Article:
marketing aquacultural products

Good current information about the marketing of aquacultural products is not always that easy to find on the net, particularly if you are seeking information about alternative species. One such article is available – sadly not updated since 1995. George Luker, Conrad Kleinholz, Andrea Robbs, and Nikita Walker report on Marketing Alternative Aquaculture Species. They focus on channel catfish (although other species are mentioned) in the Oklahoma region.

The Delaware Aquaculture Resource Center Home Page offer a report by LaDon Swann and Jean Rosscup Reipe from Purdue University entitled Making Wise Choices When Direct Marketing Your Aquaculture Products – again, this information appears to be from around 1995. Current market realities should be factored into any planning based on these reports.

Auburn University offers David J Cline’s Marketing Options for Small Aquaculture Producers – a document from around 2000. This document contains useful information for small-scale producers wishing to understand a more commercial approach to the marketing of fish. There document contains information relevant to the marketing of all aquacultural species, not only fish.

West Virginia University Extension Service offer a 2001 document which focuses more on the marketing and less on a specific fish species. Written by Leo Ray, Common Sense Marketing, like the title above, discusses the need to produce high quality products, aimed at lucrative niche markets. Ray observes the scale of aquaculture can be deceptive:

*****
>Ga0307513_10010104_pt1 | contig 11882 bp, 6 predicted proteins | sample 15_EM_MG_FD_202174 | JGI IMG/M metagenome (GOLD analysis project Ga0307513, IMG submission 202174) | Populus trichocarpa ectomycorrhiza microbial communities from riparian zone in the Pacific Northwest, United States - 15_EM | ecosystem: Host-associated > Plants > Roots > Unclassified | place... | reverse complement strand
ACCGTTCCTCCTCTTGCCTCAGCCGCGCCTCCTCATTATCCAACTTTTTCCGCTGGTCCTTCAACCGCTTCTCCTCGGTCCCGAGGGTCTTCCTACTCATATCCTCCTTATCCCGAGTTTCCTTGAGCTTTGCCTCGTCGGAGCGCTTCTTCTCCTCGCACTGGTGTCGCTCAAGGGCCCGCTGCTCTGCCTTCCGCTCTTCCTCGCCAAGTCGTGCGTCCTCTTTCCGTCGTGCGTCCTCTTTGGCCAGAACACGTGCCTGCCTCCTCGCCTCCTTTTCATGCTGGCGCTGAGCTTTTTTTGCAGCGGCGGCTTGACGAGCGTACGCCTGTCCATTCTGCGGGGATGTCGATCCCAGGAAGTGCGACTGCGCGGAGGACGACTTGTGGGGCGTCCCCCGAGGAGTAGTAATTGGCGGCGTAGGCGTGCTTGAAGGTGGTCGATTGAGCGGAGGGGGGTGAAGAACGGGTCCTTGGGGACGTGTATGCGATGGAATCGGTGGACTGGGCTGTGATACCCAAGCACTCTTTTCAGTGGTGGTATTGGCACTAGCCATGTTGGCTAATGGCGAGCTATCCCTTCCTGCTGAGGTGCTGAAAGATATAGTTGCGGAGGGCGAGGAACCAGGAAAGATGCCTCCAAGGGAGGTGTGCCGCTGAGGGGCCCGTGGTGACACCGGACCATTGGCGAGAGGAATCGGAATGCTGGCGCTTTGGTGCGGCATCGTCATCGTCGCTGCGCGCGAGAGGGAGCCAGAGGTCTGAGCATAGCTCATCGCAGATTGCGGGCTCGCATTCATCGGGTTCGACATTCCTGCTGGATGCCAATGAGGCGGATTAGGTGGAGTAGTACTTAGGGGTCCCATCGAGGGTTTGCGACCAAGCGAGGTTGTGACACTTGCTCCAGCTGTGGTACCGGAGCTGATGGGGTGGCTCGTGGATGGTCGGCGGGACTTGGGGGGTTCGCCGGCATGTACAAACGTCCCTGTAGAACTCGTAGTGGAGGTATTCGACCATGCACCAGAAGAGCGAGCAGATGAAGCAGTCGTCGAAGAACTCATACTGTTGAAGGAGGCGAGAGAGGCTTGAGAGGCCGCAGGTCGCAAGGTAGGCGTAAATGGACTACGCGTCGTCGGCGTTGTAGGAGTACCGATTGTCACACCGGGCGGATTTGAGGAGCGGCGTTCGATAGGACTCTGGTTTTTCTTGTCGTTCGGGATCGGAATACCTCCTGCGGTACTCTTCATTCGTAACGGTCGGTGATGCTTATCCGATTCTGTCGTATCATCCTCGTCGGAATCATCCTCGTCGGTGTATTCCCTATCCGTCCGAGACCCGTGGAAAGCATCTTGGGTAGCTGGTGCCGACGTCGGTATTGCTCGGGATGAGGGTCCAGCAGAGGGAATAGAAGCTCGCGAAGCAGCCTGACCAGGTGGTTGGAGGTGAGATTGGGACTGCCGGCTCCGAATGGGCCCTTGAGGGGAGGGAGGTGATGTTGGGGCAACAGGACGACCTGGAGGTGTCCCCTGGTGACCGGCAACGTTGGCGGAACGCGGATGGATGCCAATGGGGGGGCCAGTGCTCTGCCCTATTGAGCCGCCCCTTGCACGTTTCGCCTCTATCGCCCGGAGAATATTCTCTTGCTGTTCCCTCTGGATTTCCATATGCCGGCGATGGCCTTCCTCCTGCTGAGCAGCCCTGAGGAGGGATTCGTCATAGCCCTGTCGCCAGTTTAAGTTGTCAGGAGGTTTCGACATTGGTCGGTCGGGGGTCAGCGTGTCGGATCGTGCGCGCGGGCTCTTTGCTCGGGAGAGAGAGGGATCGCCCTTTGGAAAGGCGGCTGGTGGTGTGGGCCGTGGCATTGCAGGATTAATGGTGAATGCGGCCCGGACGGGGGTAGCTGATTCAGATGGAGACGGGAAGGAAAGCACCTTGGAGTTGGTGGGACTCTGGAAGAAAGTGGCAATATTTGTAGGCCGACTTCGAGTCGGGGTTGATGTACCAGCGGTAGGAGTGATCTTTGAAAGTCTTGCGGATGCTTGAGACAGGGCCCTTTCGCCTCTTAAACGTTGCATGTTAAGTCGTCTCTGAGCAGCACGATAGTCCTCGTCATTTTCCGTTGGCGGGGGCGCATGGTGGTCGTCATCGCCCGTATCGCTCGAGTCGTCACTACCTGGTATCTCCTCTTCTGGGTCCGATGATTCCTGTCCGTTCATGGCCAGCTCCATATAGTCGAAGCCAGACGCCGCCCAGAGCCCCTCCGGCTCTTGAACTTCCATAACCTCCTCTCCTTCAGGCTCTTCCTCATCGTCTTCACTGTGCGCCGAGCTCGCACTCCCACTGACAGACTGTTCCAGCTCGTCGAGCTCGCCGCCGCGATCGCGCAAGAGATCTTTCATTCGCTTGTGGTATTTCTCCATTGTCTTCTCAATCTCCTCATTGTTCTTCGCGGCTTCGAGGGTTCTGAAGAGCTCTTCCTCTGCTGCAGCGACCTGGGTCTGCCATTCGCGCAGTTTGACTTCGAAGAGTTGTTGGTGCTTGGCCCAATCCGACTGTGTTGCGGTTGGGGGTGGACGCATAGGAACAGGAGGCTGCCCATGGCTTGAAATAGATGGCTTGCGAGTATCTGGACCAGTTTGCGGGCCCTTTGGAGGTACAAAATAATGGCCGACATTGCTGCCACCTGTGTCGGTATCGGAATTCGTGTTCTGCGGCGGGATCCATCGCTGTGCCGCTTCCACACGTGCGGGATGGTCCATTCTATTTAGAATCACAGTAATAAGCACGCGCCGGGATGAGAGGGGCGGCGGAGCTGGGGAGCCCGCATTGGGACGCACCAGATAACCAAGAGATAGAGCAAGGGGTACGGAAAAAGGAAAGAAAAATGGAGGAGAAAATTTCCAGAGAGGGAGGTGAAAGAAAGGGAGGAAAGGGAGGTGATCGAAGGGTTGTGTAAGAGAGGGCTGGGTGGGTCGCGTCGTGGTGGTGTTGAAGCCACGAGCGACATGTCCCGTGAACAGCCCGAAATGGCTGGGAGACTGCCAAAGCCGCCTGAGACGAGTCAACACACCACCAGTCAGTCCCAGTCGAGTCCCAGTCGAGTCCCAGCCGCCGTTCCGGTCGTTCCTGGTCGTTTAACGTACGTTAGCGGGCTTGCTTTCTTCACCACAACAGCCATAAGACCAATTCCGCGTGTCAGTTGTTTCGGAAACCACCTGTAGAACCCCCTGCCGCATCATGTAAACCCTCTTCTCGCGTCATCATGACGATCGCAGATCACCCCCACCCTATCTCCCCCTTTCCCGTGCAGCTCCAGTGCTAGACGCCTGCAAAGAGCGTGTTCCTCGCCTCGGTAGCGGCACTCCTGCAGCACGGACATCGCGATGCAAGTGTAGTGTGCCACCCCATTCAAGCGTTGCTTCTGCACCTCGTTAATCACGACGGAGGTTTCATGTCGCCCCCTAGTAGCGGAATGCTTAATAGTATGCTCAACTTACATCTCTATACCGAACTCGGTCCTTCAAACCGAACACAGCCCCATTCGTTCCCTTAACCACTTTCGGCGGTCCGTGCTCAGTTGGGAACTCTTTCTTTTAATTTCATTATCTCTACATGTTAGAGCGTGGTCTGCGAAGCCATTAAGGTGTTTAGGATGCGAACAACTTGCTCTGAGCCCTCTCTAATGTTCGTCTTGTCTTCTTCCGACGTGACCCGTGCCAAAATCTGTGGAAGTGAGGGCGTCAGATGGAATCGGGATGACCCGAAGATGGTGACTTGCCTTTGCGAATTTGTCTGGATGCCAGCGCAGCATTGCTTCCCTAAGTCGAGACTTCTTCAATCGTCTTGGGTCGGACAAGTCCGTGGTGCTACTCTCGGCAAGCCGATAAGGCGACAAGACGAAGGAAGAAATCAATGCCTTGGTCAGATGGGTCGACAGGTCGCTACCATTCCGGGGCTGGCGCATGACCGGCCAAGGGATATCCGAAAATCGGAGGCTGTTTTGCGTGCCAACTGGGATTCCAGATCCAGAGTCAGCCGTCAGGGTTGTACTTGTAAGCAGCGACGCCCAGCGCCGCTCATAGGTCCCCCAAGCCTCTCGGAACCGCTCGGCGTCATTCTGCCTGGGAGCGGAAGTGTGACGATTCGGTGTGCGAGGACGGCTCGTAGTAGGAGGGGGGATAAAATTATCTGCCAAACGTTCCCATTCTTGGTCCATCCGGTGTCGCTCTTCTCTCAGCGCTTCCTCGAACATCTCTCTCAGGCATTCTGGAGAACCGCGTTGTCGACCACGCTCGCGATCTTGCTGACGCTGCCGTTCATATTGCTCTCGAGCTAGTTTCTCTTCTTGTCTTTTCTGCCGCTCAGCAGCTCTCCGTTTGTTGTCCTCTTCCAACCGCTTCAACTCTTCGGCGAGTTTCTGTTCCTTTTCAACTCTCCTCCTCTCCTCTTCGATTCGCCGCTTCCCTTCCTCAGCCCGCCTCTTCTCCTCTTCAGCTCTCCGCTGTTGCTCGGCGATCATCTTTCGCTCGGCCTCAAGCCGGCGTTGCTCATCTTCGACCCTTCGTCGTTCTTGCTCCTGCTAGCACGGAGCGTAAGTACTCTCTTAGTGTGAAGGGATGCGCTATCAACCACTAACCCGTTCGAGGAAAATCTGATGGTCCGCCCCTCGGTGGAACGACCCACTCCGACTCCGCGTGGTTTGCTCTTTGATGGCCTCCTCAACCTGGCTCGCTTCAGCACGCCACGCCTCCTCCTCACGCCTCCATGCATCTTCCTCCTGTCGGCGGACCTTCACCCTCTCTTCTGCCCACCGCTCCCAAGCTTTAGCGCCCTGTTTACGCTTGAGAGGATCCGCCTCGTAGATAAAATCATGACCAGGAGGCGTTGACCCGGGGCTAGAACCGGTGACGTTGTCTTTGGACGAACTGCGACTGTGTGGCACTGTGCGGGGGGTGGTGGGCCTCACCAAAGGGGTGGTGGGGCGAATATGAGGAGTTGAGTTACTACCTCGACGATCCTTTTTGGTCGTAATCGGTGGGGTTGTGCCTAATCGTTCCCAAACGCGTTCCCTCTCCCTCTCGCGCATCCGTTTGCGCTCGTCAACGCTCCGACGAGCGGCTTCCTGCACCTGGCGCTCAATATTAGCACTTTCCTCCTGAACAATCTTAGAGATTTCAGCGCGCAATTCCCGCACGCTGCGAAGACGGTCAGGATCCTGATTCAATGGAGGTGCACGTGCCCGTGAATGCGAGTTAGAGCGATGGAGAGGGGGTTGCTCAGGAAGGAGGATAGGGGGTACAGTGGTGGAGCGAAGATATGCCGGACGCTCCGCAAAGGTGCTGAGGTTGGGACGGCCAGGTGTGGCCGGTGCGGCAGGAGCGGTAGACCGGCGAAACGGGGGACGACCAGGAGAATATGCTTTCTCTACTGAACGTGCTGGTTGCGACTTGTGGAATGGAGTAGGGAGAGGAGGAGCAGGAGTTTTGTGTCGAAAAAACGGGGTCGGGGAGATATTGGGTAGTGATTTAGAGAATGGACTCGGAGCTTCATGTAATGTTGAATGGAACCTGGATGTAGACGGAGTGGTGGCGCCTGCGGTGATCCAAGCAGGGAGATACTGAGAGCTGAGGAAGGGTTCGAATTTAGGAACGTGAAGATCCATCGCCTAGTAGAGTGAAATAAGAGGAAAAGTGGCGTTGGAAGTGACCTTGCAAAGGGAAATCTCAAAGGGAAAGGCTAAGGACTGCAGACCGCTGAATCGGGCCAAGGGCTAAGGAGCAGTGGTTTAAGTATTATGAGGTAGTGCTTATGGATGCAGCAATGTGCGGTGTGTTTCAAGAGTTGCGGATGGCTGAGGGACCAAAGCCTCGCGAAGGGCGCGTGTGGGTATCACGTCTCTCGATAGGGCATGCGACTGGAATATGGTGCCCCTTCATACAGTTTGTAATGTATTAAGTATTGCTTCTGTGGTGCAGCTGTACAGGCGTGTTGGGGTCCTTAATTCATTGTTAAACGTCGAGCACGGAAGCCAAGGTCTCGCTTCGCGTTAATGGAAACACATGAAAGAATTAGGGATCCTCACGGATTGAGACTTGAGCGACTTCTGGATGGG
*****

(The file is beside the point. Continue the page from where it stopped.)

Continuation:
Most aquaculture is small business. There are exceptions – the catfish industry is definitely not a small industry. It is however, primarily composed of small businesses. Small business can be anything from a few thousand dollars in sales, to several million in sales. It really should not be classified by size and dollars of sales, but by structure. And most aquaculture is established around the family farm, with mom and pop running it.

We think of the catfish industry as a large, mature industry, however, approximately 40% of all catfish raised is sold in one state, the state of Texas. Think of the size the catfish industry will be when it supplies catfish to all the states like it does Texas. And that will happen someday.

Fundamental to discovering the niche, and essential to marketing is research. A White Paper on Marketing Research Needs for the North Central Region (Michigan) has been prepared by H. Christopher Peterson and Karl Fronc in 2005 for the North Central Regional Aquaculture Center. They observe:

The need to place special emphasis on marketing research derives from the strategic challenges that the aquaculture industry faces. Like producers in many commodity industries, aquaculture producers are faced with dramatic increases in global supply (most especially in China), mature demand in the developed world, and falling prices overall. Industry profitability has suffered as a result.

Rather than commodity based production, niche or otherwise, Peterson and Fronc note added value as being a key point of distinction and identify areas of future research:

The four areas of research do point to the critical four issues that research should address: what consumers want, what supply chain structure is needed to deliver what they want, what business strategies are responsive to what they want, and how can producers be positioned to actually implement the strategies that make sense.

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